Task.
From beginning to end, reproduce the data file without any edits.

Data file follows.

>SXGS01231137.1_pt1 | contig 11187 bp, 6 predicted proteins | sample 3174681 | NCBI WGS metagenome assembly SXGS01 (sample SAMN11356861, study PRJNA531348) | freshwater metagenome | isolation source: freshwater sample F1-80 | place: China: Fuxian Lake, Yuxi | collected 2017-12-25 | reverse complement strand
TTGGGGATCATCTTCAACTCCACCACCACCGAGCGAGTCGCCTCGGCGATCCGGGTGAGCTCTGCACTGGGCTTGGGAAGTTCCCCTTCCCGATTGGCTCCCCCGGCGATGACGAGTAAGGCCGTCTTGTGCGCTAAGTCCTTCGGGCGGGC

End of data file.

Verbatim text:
>SXGS01231137.1_pt1 | contig 11187 bp, 6 predicted proteins | sample 3174681 | NCBI WGS metagenome assembly SXGS01 (sample SAMN11356861, study PRJNA531348) | freshwater metagenome | isolation source: freshwater sample F1-80 | place: China: Fuxian Lake, Yuxi | collected 2017-12-25 | reverse complement strand
TTGGGGATCATCTTCAACTCCACCACCACCGAGCGAGTCGCCTCGGCGATCCGGGTGAGCTCTGCACTGGGCTTGGGAAGTTCCCCTTCCCGATTGGCTCCCCCGGCGATGACGAGTAAGGCCGTCTTGTGCGCTAAGTCCTTCGGGCGGGC